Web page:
IRISH WAR CRY (c, Curlin—Irish Sovereign, by Polish Numbers)
‘TDN Rising Star’ O/B-Isabelle de Tomaso (NJ). T-H. G. Motion. Lifetime Record: MGSW, 6-4-0-0, $699,460.
Last Start: 10th, GI Kentucky Derby Presented by Yum! Brands., CD, May 6
Accomplishments: 1st, GII Wood Memorial S. presented by NYRA Bets, AQU, Apr. 8; 1st, GII Lambholm South Holy Bull S., GP, Feb. 4; 1st, Marylander S., LRL, Jan. 23
Equineline PPs, Caulfield on Irish War Cry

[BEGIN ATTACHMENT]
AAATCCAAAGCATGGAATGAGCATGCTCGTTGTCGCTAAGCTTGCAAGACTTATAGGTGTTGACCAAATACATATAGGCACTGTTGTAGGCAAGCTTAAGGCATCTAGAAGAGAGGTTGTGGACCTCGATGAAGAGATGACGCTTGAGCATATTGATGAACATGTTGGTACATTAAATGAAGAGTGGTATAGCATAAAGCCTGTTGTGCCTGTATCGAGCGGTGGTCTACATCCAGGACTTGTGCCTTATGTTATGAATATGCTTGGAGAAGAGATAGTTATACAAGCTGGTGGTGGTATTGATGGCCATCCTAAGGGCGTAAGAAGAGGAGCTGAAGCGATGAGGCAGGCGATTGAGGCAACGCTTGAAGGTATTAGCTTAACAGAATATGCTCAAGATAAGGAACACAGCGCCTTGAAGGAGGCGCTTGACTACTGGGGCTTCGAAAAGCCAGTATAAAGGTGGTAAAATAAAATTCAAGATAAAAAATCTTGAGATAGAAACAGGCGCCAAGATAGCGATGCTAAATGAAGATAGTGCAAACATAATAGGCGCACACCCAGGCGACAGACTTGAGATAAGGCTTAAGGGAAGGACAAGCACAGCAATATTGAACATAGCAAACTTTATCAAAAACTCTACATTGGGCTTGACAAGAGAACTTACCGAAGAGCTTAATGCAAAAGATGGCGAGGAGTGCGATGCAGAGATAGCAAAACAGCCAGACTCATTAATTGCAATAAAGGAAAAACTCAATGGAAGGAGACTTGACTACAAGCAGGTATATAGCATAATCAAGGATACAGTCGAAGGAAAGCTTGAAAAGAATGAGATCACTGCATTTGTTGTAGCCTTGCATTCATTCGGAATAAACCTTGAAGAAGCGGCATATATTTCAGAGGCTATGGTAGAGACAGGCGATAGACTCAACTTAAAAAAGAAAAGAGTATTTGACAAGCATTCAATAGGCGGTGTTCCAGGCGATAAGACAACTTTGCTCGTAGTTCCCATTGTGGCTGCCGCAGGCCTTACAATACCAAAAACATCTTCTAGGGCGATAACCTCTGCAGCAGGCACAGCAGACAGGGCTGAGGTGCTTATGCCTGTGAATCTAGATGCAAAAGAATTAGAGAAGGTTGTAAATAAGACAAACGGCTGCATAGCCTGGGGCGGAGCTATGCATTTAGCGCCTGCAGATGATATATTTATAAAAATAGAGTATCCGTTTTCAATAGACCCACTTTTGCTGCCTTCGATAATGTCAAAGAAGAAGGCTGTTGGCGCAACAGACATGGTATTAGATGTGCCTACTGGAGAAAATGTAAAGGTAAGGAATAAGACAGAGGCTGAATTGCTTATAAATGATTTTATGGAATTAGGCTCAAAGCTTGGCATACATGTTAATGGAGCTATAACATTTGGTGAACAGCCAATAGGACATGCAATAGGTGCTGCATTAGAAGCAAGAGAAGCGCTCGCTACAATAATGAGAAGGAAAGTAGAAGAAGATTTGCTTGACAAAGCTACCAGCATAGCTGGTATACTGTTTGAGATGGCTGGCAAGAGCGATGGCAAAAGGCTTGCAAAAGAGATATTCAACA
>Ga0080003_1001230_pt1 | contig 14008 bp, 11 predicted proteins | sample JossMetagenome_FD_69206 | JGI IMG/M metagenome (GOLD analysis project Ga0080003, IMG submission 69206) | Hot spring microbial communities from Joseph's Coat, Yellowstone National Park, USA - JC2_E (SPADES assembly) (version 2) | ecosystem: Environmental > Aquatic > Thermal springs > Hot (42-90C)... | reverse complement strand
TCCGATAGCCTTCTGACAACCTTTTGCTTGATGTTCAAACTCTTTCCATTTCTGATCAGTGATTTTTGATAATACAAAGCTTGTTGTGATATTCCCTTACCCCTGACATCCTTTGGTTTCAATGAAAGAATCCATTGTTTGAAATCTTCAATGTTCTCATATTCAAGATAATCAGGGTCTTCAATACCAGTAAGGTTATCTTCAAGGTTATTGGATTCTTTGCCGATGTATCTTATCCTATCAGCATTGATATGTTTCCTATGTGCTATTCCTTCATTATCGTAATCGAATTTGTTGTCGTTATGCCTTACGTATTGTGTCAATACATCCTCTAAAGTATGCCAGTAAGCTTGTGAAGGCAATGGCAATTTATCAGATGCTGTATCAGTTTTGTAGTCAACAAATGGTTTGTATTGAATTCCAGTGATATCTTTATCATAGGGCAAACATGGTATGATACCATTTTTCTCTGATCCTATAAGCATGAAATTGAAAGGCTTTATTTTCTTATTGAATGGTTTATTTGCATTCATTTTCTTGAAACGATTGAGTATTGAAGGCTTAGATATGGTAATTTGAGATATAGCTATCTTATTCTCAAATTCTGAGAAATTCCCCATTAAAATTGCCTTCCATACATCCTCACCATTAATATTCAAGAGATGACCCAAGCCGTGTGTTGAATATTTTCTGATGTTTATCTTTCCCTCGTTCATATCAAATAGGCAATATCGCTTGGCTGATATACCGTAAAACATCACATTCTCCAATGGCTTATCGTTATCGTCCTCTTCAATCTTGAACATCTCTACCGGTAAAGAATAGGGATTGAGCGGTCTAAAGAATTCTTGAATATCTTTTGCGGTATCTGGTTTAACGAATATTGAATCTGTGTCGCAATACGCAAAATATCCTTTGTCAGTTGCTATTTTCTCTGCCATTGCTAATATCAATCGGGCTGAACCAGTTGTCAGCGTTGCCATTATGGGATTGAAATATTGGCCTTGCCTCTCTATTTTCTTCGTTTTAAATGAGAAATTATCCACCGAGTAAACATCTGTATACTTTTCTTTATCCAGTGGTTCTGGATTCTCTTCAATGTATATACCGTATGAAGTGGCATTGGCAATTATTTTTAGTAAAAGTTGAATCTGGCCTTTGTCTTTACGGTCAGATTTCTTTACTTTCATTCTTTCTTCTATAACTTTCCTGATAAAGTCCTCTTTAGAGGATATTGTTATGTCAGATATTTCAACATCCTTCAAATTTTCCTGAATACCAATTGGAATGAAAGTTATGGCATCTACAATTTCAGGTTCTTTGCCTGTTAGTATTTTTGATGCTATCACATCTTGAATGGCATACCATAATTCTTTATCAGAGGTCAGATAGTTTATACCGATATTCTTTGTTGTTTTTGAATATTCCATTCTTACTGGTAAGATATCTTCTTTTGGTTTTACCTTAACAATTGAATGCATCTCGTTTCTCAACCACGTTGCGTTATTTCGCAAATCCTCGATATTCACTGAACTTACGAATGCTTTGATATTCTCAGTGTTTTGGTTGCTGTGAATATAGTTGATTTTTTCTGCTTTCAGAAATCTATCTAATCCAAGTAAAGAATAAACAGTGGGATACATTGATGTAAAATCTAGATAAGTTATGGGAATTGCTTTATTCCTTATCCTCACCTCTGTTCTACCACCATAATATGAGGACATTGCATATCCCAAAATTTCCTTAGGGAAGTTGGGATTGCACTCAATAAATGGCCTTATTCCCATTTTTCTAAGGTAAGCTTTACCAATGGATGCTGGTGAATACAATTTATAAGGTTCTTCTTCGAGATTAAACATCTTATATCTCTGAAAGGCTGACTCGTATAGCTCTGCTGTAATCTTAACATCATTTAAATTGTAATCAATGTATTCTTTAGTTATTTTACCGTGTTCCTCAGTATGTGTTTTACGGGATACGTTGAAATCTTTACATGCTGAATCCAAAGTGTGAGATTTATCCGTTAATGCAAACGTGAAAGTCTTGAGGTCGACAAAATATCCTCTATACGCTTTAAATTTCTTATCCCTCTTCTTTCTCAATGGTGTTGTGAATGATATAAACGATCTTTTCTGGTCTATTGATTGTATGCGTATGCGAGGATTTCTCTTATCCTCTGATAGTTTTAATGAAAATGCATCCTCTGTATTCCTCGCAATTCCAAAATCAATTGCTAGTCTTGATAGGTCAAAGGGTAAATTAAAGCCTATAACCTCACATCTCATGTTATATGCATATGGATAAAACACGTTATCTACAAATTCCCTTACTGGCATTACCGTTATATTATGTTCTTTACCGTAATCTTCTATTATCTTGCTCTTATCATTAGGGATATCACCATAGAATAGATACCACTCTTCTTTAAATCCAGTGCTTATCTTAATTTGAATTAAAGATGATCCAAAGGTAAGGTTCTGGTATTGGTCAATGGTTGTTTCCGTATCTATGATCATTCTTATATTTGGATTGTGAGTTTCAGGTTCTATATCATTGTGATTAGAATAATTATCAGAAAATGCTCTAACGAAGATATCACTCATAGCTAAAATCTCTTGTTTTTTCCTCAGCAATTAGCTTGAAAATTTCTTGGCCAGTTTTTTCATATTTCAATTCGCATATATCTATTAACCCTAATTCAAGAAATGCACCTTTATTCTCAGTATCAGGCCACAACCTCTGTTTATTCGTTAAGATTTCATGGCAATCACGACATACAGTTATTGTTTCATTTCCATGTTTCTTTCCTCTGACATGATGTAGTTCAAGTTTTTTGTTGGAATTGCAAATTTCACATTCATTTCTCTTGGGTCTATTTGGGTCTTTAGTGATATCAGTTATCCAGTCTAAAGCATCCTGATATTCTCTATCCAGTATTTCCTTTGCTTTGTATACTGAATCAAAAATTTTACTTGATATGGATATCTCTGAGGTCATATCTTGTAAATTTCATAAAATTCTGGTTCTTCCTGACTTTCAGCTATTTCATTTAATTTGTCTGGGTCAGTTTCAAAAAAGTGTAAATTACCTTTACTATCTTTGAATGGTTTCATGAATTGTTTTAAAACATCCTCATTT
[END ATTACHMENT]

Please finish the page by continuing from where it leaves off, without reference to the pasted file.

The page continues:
Beyond what you see on paper, Irish War Cry is a serious win threat in the GI Belmont S. simply off of his trainer’s decision to enter him, because Motion is not one of those conditioners who deviates from a stated plan without a legitimate, horse-centric reason. His initial post-Derby intent was to freshen “Irish” until the GI Haskell Invitational on July 30, but “he’s had a good couple of weeks,” Motion said. “I can honestly say this was not my original plan. After the Derby, when he ran so disappointingly, I wanted to go home and just forget about the Triple Crown, which is what the Derby does to you when you don’t run well. He breezed well last weekend, and I felt he needed to be here.” After racing three or four paths wide on both turns, this ‘TDN Rising Star’ was one of three horses who quickened away from the rest of the pack turning for home in the Derby, but Irish War Cry couldn’t match strides with Always Dreaming (Bodemeister) and, in Motion’s post-race assessment, jockey Rajiv Maragh “went from having a lot of horse to not having a lot of horse in three strides.” Yet that 10th-place Derby try shouldn’t be the measuring stick for Irish War Cry moving forward, especially when you consider 1) The flashes of raw brilliance he displayed at the outset of his career; 2) The fact that his two biggest wins (the Holy Bull S. and Wood Memorial) both came off five-week freshenings, just like he’ll get going into the Belmont; 3) The extreme likelihood that the pace-pressing New Jersey-bred will control or push the tempo over 12 furlongs on Saturday. In sum, the third jewel of the Triple Crown is Irish War Cry’s race to win or lose–and it’s also his chance to wrest control of a wide-open division as the 3-year-old season shifts into its unofficial second half after the running of the Belmont S.